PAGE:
PALMER — A 19-year-old from Wasilla is accused of killing his friend early Sunday morning as they sat in a Jeep, then running from the scene only to be caught an hour later.
Jordan Flowers put his face in his hands as a judge set his bail at $100,000 cash-corporate for manslaughter and assault charges on Monday afternoon. Flowers participated in the arraignment hearing via closed-circuit television from Mat-Su Pretrial Facility.
Flowers is accused of shooting 19-year-old Gunnar Swan in the neck with a semi-automatic Glock and fleeing until Alaska State Troopers found him an hour later, cold and wet and about to get a ride from his father, court documents show.
Swan’s family members attended Monday’s arraignment. They spoke briefly with Assistant District Attorney Rick Allen, who is prosecuting the case, and held hands tightly during the hearing.
Allen told Palmer magistrate judge Craig Condie that the high bail amount reflected the fact that the family “would like to see the defendant remain in jail.”
He also said that, given additional information that’s come in since charges were filed, it’s “very, very likely” that Flowers will be charged with murder instead of manslaughter.
Several people attended the hearing on behalf of Flowers. They declined to comment afterward.
A friend in the Jeep with Swan and Flowers told investigators he called 911 around 2:30 a.m. Sunday after the shooting, according to a sworn affidavit filed with the charges by Alaska State Troopers Sgt. Tony Wegrzyn. The friend said he did CPR on Swan but Flowers and three others in the car fled.
The friend, 18-year-old Allen Hodgson, told troopers that Flowers — a friend of Swan and Hodgson’s — shot Swan as he sat in the driver’s seat of his 2014 Jeep Patriot SUV. Hodgson sat in the passenger seat.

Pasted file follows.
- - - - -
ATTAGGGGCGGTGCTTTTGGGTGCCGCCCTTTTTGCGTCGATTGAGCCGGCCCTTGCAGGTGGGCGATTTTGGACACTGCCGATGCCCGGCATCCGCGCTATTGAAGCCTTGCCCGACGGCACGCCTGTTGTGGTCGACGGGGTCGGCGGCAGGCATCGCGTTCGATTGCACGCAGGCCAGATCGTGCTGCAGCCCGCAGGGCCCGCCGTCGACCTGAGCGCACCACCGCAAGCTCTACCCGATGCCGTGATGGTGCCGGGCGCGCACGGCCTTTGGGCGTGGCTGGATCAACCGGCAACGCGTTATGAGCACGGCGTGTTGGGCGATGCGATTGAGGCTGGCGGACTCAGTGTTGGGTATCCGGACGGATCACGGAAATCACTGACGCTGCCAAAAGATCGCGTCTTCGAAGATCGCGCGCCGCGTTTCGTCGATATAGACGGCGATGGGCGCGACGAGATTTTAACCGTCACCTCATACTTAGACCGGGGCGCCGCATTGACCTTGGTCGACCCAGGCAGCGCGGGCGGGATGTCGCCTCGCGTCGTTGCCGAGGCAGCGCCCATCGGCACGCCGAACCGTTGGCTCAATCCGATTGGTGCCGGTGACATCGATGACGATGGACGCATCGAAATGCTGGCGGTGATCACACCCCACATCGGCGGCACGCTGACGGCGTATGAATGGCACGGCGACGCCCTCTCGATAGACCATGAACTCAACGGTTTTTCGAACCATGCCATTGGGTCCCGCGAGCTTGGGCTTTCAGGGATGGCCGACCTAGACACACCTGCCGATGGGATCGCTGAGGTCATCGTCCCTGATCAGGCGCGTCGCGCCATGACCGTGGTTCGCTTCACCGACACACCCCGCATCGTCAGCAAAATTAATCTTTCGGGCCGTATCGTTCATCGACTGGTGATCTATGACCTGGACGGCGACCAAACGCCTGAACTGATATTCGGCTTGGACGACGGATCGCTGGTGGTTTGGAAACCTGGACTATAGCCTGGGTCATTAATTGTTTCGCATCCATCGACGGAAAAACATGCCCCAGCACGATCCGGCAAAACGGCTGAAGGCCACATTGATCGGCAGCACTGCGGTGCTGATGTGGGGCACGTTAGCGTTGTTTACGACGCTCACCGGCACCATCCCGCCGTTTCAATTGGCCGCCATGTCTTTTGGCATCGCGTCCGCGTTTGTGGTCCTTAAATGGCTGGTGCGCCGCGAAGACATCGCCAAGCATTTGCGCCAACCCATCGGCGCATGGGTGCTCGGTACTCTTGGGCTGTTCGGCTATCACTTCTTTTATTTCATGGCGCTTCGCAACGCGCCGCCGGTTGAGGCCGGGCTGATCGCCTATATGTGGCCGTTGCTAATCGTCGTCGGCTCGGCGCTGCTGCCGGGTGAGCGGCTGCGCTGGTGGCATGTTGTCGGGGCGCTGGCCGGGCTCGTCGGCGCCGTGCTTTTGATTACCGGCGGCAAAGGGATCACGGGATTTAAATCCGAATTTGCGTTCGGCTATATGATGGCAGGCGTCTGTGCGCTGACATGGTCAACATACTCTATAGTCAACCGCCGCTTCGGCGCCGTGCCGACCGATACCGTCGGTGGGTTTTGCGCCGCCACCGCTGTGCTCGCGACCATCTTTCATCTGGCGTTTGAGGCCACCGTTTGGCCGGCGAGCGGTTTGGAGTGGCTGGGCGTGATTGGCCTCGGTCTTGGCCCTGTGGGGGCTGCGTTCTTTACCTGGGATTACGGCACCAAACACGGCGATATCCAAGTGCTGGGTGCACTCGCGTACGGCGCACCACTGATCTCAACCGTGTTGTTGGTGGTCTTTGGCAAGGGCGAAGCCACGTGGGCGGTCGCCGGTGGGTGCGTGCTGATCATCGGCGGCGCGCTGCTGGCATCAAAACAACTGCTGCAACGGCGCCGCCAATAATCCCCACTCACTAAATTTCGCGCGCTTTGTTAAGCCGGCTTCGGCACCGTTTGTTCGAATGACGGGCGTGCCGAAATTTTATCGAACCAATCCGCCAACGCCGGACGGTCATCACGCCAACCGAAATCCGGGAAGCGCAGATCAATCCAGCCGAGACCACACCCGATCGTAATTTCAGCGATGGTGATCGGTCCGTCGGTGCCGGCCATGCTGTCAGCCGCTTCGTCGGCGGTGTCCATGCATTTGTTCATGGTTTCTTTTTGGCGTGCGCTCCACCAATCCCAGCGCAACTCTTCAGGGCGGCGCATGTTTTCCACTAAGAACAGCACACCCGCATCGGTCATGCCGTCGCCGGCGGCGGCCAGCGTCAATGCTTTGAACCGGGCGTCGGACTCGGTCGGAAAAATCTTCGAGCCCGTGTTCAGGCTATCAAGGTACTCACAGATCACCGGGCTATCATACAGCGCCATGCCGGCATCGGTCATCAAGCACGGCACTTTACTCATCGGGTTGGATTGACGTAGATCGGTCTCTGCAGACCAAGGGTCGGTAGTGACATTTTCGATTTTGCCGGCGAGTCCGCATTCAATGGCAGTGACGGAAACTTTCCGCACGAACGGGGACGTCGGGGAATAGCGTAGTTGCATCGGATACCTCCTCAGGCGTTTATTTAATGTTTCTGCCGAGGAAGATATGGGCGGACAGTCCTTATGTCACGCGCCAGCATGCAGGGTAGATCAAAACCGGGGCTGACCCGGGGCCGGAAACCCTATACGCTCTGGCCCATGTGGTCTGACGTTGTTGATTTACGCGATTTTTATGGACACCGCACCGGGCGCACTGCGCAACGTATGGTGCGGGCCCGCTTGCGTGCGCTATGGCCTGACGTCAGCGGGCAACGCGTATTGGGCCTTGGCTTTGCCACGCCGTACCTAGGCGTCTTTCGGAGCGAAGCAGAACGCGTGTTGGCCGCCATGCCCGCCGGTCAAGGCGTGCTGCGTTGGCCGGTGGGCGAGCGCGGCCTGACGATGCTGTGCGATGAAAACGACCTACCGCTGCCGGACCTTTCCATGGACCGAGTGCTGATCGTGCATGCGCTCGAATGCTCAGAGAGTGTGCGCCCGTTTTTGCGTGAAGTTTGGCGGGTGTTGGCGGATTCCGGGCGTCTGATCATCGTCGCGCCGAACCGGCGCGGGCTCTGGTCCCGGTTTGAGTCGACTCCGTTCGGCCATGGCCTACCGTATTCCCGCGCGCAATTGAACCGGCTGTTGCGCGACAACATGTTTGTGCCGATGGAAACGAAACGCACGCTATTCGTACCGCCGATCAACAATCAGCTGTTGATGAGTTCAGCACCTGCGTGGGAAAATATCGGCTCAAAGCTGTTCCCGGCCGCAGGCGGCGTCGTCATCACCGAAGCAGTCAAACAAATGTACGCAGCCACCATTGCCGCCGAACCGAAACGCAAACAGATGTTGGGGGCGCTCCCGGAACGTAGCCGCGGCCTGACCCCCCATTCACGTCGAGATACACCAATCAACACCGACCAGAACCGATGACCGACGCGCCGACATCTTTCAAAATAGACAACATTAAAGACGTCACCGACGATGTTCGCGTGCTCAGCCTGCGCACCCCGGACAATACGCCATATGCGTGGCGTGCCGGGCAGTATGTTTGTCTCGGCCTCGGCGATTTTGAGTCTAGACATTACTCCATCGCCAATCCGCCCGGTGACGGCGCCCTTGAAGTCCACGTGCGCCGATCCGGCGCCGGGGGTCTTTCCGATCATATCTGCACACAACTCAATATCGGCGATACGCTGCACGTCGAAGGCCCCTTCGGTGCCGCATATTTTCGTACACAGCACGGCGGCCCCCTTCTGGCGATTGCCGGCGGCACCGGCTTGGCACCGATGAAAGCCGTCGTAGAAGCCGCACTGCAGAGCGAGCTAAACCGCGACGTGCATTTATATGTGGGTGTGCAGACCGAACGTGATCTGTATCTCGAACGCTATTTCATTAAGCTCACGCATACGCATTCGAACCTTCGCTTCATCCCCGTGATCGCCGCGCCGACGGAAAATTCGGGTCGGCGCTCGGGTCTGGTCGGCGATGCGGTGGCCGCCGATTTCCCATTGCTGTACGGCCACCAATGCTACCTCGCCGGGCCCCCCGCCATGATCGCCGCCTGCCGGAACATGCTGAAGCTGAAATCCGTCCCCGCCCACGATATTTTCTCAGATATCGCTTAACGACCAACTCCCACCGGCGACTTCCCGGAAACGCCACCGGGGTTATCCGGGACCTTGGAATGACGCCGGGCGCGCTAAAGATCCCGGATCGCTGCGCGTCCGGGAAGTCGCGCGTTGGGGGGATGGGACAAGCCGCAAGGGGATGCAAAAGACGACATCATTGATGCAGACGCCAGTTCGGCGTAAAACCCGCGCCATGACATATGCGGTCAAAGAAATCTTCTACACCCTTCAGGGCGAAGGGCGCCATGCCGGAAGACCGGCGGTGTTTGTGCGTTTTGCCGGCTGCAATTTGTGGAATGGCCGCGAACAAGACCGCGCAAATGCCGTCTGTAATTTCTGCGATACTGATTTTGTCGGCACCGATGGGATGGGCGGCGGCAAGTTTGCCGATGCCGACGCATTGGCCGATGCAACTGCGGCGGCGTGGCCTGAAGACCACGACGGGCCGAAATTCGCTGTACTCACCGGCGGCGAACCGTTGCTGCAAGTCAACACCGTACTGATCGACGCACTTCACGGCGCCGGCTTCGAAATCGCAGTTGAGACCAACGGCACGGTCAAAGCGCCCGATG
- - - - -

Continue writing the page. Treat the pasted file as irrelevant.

Flowers sat directly behind Swan, witnesses told troopers.
The three teens in the back of the Jeep showed up at the Wasilla police station within an hour of the shooting, according to the affidavit: Kyler Ince, 18; Nathaniel Hale, 19; and an unidentified 17-year-old.
All three told investigators that Jordan “produced a semi-automatic handgun from his waistband, pointed it at Gunnar’s neck in the space between the headrest and seat back, and then he fired the handgun,” Wegrzyn wrote. They said they ran because they were afraid Flowers would shoot them, too.
Hodgson, who said he didn’t know the three teens, told troopers that Flowers returned a short time after the shooting still holding the pistol, which Hodgson said he retrieved and secured before troopers arrived, the affidavit said. Then, he said, Flowers left again.
At 3:45 a.m. Sunday, patrol troopers found Flowers as his father was about to pick him up, about a mile from the scene of the shooting on Angel Drive in Wasilla, the document said. He displayed signs of drunkenness.
A message to a number Flowers gave as his father’s was not immediately returned Monday.
Flowers, during an interview at the Palmer troopers post, told Wegrzyn he couldn’t remember details of the shooting and blacked out for a second after the gun went off, according to the affidavit. Flowers said he’d known Swan for a few years and got a ride to his Big Lake house earlier that night. After drinking three or four beers, he left there with Swan and Hodgson and ended up at the Wasilla address.
He said the witnesses were involved in a conspiracy and trying to blame him.